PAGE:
After a demanding six months of preparation for the American Intellectual Property Law Association’s Giles Sutherland Rich Memorial Moot Court Competition, Nick Restauri’s and Rachel Schweers’ hard work and dedication paid off with a regional first place finish, two best brief awards and the national title of runner-up.
Restauri and Schweers formed a team in November 2011, soon after the release of the competition problem. The brief writing process took them through the end of the year, and in mid-January, they finalized their briefs for the regional competition held in Chicago in March. Unlike most moot court competitions that require participants to write one brief, the patent moot requires students to write briefs for both sides of the argument. Schweers, a patent agent with a Ph.D. in biochemistry and a recipient of the Robert and Clytia Chambers Endowed Prize for Excellence in the College of Law, says, though this requirement made more work for the team at the onset of the writing process, “It also facilitated our ability to more effectively advocate for either side of the issues.”
“Rachel and I spent a great deal of time going back and forth over our briefs,” says Restauri, a third-year student who received the 2012 Allen J. Hoover Memorial Award. “We scrutinized every sentence and rewrote portions multiple times. The process was long and very tedious, but Rachel and I played off each other’s individual writing strengths and eventually arrived at the final products.” The team received awards for best appellant brief and best appellee brief at the regional level, where they competed against 26 teams to win first place and advance to the national competition in Washington, D.C., in April.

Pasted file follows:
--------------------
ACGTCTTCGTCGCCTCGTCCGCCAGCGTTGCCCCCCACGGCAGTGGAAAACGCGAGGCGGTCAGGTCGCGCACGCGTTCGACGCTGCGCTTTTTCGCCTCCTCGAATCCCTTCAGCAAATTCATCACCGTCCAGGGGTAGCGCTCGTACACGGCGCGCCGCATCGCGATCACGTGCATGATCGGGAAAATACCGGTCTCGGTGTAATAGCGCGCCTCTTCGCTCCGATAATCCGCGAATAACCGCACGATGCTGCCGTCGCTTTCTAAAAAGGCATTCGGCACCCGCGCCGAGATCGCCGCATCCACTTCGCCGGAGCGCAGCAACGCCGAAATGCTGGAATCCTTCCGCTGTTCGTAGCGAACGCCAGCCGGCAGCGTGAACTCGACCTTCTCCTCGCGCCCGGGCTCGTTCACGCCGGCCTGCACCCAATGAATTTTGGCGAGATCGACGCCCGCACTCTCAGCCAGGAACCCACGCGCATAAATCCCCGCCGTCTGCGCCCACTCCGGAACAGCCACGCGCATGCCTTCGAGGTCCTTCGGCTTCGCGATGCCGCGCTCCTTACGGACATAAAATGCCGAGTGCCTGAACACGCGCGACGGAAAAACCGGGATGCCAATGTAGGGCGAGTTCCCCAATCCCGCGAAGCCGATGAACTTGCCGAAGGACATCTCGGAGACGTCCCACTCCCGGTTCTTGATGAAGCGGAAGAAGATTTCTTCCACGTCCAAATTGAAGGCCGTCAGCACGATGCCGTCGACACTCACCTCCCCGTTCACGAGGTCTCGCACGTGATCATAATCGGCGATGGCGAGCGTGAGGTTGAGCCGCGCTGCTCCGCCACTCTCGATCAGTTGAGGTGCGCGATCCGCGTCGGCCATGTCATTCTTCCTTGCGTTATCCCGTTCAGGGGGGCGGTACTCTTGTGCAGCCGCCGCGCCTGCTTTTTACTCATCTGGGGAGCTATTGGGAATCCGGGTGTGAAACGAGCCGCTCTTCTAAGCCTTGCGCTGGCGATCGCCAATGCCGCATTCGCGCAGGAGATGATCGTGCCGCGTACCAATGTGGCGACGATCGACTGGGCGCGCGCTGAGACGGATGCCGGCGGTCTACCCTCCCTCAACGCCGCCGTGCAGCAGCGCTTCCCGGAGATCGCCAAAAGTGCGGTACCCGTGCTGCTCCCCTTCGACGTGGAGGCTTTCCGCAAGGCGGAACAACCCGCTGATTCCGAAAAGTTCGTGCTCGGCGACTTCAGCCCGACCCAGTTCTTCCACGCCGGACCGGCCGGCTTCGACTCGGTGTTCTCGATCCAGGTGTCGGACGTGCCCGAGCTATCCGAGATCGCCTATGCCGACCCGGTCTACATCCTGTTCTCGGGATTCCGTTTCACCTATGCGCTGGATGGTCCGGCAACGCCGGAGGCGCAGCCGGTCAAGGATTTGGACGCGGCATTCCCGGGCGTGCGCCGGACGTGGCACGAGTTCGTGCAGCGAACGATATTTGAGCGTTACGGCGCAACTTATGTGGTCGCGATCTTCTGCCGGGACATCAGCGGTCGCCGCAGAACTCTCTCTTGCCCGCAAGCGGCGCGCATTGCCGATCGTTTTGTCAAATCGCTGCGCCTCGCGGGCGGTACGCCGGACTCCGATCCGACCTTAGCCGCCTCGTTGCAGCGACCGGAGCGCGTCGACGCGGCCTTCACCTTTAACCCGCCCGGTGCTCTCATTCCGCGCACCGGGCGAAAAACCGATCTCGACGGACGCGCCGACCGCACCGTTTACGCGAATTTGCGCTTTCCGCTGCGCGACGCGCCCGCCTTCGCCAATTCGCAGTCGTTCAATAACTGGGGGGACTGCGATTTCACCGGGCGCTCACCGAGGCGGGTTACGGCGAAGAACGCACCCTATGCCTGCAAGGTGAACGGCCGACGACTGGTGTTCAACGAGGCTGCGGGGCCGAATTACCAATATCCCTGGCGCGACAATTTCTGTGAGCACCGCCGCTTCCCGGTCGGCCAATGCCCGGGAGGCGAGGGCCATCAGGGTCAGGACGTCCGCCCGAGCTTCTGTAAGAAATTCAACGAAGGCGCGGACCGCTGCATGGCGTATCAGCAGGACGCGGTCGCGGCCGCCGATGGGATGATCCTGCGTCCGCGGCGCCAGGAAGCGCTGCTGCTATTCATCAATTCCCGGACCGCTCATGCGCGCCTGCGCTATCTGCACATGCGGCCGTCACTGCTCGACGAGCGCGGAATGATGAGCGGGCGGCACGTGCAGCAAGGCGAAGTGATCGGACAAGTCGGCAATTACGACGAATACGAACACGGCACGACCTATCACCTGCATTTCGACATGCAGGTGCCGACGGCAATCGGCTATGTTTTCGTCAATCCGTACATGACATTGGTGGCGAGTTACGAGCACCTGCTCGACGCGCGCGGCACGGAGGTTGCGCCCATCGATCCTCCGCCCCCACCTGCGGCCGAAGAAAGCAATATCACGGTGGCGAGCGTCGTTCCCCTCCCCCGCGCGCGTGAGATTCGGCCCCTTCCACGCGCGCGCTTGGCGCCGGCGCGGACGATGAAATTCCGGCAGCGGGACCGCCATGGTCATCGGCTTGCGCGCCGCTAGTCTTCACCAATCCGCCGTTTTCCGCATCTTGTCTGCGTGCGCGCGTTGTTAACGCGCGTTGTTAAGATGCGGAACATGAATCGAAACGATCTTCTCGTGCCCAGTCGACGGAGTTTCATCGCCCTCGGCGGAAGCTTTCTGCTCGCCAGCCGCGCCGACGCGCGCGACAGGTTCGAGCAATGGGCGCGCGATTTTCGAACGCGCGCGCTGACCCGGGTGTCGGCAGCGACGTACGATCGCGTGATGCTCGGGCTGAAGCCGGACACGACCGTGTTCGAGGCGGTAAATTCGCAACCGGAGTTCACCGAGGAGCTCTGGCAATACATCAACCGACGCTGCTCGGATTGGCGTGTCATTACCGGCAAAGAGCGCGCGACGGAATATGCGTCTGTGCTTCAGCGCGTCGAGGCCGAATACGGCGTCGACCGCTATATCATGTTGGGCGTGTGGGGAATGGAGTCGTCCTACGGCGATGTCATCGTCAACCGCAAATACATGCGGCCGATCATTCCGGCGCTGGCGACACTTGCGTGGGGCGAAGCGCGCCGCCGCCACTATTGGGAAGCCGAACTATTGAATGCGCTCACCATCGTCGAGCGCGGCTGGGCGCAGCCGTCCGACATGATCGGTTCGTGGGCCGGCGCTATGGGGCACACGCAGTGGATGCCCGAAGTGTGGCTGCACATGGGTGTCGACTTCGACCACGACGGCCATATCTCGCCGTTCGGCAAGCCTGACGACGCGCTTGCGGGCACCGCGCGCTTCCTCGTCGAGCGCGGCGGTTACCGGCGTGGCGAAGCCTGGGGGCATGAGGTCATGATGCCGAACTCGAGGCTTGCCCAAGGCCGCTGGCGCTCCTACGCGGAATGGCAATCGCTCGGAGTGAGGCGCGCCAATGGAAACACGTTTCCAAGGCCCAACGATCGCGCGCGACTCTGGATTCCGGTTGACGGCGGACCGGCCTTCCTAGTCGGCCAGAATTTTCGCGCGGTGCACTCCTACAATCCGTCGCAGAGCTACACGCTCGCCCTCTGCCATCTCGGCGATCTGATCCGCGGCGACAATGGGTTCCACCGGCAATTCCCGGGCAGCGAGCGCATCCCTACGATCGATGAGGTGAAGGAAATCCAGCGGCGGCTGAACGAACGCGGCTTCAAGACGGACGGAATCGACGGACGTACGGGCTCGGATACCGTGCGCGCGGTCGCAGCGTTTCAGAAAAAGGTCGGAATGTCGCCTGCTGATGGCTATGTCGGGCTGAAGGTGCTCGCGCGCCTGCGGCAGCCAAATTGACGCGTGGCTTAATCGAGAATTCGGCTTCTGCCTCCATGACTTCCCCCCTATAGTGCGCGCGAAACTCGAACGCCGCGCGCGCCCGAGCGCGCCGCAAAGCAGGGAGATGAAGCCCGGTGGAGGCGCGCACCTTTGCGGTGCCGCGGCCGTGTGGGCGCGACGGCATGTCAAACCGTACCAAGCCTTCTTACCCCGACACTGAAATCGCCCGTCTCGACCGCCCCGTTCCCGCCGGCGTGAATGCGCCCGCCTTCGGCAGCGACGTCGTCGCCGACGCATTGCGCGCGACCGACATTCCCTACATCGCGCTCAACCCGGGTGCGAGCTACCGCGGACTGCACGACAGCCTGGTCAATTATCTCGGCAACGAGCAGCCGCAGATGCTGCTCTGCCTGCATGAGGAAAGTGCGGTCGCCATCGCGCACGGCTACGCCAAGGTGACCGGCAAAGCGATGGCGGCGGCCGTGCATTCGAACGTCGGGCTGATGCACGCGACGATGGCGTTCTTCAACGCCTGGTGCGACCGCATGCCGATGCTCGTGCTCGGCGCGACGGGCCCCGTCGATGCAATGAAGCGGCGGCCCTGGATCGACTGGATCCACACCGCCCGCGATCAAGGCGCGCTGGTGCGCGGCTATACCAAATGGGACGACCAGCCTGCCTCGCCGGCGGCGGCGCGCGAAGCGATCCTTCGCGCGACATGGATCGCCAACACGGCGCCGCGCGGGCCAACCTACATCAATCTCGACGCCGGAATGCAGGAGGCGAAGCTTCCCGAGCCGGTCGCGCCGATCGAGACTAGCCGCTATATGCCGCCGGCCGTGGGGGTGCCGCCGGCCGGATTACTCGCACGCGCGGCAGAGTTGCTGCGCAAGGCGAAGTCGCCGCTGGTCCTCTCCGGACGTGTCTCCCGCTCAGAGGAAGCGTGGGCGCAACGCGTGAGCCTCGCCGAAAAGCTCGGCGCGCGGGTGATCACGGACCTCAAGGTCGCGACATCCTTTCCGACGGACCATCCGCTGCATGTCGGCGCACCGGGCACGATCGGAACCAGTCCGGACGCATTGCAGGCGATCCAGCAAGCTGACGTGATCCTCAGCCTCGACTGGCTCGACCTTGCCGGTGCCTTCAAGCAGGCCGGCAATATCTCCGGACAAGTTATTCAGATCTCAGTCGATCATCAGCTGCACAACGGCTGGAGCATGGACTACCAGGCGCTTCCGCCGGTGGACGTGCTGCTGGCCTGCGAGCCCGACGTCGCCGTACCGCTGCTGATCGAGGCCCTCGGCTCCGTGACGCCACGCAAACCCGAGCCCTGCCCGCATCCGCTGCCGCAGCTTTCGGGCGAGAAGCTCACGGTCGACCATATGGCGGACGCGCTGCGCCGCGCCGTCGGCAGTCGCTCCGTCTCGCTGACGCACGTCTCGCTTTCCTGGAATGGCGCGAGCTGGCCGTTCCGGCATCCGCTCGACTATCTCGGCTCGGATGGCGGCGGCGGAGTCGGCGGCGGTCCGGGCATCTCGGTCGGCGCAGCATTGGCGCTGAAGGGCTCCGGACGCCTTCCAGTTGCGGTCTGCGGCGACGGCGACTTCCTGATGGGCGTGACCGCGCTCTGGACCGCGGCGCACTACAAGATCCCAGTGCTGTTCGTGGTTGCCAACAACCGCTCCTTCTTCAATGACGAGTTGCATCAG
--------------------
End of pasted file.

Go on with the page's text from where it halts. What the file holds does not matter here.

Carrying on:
To prepare for oral arguments, the team practiced two days a week for seven weeks before the regional, and after winning, continued to rehearse two days a week until the national competition. They also benefited from the assistance and support of DePaul intellectual property law professors, the Center for Intellectual Property Law & Information Technology, and alumni who previously competed in the patent moot.
“Nick and I coined a new term called the ‘Bressler test,’ which will ever live in my mind for passing off colloquial terms in legal arguments and making sure they are not stretched too far,” says Schweers. The team found Professor Sarnoff’s substantive feedback essential to develop the ability to effectively answer judges’ questions during the competition. They also attributed their learning to interweave themes and communicate passion for a position and for clients to Professor Volini’s advice and “uncanny ability to give big picture perspectives.”
Schweers adds that the feedback provided during practice sessions was vital to the team’s growth and success. “Faculty members and alumni posed challenging questions and topics, which allowed us to prepare our arguments to address the issues, as well as to obtain excellent suggestions for oral presentation styles and how to professionally demonstrate effective advocacy for a client.” She considers this interaction one of the most valuable aspects of her overall experience.
At nationals, Restauri and Schweers spent the majority of their time preparing for the head-to-head competition. Knowing more about the opponents they would encounter this time around, the team tailored oral arguments and worked on courtroom presentation style. Still, they found a little time to take in the accomplishment of advancing to the national level and the grandeur of arguing in front of judges at the U.S. Court of Appeals for the Federal Circuit. Schweers says, “It served as an excellent reminder and motivator of where I want to be and what I want to achieve in my career.”
“Many attorneys go their entire careers without ever arguing a case in this court, and I felt extremely privileged to be in the Federal Circuit arguing in front of Judge Prost and Judge Reyna,” says Restauri. “That in itself was worth the entire six months of work.”
Restauri graduates in May 2012 and is seeking a position at a patent law firm. Schweers is a part-time student set to graduate next spring. This summer she is transitioning from her current role as patent agent to a summer associate at Katten Muchin Rosenman LLP in Chicago.
Photo by Mattox Photography.